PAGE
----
General Motors paid half the cost to fix my vehicle. Of the $1,188 expense, I only paid $594. Personally, I think GM should have been forced to recall this part and pay for the repairs. Unfortunately, I don't have control over that. However, I can tell you the steps I took that helped me get a somewhat positive resolution. The following account details how I got GM to ante up at least some of the cost. From my post on CarComplaints.com:
Step 1: Call GM Customer Service (1.800-222-1020) to file a complaint. Make your complaint appear knowledgeable. All of the following research can be found on other pages on this blog. I mentioned that I've read that poorly designed actuators and a plastic instead of metal blend door are to blame for the widespread problem. This is a manufacturer's defect, a very important term to them. Second, the problem impacts the ability of the car to defrost. As noted in a letter from GM's Director of Product Investigations and Safety to the NHTSA on December 23, 2009, the 2010 Equinox was recalled since a manufacturer’s defect resulted in non-operational defrost systems that was a safety concern, could result in a crash, and violated federal motor vehicle safety standard 103. In other words, GM has admitted on another vehicle that manufacturer’s defects that cause inoperable defrost systems are their responsibility to replace. Lastly, I also mentioned that the NHTSA site has nearly 200 filed complaints about this problem on this vehicle and model year.
Step 2: Go to the dealership service center and ask them to diagnose the issue, and if it is the blend door, make a determination on if it resulted from a manufacturer’s defect. I got a free rental while the vehicle was getting diagnosed, which took about half a day.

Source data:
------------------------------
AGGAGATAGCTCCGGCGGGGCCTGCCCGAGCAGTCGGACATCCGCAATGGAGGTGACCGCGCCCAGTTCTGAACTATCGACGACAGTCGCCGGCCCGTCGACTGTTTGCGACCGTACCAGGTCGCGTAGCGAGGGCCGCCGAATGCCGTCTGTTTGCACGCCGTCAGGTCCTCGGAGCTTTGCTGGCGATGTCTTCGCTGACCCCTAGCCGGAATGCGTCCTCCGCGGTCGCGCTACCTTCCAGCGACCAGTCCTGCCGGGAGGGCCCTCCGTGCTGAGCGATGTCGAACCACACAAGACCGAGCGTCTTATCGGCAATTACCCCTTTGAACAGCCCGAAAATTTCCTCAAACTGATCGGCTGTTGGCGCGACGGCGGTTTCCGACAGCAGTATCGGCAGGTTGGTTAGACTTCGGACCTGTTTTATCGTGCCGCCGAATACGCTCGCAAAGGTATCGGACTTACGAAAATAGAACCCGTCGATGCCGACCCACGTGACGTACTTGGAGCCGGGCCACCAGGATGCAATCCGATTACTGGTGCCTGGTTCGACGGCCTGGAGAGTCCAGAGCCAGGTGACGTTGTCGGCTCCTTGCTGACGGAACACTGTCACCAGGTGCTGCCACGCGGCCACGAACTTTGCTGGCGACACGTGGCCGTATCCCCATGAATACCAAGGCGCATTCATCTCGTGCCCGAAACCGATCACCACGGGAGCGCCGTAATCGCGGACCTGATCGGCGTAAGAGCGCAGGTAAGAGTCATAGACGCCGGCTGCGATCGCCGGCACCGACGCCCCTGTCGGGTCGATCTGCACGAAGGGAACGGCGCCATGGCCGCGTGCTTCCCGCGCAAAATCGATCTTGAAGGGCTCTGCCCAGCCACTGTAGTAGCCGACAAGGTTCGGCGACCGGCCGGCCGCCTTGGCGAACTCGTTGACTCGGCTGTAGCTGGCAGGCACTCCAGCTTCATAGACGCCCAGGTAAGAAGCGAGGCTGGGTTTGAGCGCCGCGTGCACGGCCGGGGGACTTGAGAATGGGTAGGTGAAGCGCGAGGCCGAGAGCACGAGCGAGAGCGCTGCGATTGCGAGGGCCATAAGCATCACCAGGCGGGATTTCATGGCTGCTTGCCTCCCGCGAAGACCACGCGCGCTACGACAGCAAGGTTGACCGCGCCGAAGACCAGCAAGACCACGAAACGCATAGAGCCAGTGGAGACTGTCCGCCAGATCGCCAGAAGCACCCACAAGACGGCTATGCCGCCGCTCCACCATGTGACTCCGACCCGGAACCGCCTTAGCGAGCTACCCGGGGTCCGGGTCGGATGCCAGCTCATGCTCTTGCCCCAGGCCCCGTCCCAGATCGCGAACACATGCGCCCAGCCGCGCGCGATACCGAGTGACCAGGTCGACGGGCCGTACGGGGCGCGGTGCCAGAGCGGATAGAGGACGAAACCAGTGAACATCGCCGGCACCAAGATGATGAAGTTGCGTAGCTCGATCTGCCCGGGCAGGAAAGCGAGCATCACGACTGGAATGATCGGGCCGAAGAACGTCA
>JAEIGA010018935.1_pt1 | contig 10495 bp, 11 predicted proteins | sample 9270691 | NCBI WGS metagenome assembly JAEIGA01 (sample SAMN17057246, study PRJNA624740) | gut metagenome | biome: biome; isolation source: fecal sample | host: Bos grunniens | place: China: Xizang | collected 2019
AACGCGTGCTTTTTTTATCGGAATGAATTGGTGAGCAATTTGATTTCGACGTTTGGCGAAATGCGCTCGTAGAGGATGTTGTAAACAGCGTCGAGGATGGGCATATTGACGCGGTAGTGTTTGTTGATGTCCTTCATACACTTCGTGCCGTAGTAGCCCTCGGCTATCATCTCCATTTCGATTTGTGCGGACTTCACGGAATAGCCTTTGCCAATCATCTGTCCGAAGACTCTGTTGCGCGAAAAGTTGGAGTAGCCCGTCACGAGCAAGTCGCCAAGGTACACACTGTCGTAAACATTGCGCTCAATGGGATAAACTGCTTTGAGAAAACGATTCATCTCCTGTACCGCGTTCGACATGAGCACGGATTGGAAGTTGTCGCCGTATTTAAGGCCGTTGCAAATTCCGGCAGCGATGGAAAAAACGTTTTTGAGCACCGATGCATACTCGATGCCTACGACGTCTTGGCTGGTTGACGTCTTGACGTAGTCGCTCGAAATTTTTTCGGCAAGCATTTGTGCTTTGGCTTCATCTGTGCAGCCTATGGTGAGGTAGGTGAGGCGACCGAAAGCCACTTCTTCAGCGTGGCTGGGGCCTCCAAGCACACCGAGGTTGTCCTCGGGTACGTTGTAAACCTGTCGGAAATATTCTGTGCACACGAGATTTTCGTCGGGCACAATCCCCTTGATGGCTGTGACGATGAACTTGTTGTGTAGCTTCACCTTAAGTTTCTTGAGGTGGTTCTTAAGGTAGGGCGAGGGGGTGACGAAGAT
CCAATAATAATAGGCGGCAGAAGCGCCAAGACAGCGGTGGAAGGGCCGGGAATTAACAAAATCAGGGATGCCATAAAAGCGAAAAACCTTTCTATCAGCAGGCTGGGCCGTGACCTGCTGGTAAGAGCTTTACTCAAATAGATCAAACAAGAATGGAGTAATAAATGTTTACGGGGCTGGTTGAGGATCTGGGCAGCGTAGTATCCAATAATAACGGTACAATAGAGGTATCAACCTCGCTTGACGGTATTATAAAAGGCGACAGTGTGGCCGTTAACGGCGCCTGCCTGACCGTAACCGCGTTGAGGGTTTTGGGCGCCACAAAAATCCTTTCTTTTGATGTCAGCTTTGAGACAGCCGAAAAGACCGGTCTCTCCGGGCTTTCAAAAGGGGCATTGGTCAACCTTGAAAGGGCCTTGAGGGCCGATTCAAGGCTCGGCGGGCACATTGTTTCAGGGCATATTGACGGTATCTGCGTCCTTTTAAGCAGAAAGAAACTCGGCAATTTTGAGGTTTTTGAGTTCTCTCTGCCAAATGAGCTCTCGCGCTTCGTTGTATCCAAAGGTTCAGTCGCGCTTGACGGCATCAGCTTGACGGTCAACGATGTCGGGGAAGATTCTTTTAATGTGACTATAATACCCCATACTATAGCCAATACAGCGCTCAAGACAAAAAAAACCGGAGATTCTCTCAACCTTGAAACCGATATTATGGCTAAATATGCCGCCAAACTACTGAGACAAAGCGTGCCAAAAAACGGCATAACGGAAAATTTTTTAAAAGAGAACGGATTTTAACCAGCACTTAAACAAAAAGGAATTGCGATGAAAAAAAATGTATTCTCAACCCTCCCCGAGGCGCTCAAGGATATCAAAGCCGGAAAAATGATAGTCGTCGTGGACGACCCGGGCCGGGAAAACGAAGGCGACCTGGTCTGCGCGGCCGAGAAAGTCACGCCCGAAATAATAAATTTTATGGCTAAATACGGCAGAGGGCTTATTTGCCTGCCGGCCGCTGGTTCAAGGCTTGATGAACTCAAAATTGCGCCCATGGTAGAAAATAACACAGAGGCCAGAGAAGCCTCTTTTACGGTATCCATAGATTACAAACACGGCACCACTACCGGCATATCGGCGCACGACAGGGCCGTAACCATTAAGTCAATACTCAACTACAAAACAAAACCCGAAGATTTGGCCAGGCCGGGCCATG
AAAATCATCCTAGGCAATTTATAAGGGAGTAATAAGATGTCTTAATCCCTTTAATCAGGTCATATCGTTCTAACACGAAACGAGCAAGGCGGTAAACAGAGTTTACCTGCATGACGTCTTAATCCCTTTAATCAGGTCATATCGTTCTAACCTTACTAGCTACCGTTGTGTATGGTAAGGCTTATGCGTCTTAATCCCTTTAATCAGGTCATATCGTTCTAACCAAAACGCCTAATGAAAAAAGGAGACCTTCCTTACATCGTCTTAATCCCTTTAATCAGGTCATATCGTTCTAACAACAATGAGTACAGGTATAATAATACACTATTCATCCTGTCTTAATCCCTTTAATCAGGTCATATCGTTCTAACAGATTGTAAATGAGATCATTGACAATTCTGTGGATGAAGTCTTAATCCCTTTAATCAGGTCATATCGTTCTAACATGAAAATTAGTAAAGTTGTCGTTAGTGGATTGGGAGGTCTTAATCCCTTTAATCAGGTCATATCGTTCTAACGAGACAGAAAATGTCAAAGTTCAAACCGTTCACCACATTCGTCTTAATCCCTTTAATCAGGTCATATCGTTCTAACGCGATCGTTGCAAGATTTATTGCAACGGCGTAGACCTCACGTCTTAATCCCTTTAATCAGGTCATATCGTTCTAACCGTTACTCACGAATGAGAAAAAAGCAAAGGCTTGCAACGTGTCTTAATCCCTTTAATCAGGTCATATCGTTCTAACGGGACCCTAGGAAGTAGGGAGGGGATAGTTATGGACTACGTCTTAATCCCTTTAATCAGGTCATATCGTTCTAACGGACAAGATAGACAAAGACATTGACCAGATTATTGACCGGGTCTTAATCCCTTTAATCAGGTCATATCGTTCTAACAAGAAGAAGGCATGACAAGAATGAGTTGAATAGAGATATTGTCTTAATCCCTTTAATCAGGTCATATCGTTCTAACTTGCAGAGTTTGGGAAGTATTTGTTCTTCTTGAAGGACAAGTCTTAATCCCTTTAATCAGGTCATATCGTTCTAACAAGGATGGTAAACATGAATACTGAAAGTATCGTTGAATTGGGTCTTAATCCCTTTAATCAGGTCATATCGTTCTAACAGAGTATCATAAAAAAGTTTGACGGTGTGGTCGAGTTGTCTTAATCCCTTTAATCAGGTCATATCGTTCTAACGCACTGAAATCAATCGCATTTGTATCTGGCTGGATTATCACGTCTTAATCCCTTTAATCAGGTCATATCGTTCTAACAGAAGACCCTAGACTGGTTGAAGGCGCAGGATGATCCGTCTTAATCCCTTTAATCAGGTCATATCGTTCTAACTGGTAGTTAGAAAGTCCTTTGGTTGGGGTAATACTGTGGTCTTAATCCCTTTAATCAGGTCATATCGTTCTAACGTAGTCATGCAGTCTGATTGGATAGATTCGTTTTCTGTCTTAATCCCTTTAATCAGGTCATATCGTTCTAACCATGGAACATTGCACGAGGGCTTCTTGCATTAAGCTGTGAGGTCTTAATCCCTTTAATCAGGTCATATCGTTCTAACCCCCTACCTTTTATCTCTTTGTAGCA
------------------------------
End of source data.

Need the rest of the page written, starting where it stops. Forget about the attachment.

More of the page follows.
Step 3: On confirmation of diagnosis and defect, say that you will not proceed with the repair until GM makes a determination on whether they will pay for the replacement in total or in part. I heard from a GM rep that they are less willing to make refund payments than they are to split the costs of repair at the time of repair. In my case, the dealership called GM directly to plead my case and got me the 50% off. Part of it may have been that they were paying by the day for the rental car I was using, and I assume they get paid the repair costs either way if they do it, which wasn’t guaranteed unless GM participated in payment.
In the end, Chevy’s design has led to a very common problem that is a safety concern for most drivers. I believe they should have recalled the vehicle to fix the issue, but they haven’t done so. If possible, do your best to make them pay. This entire process was resolved for me in 3-4 days and filing the formal complaint was well worth the effort.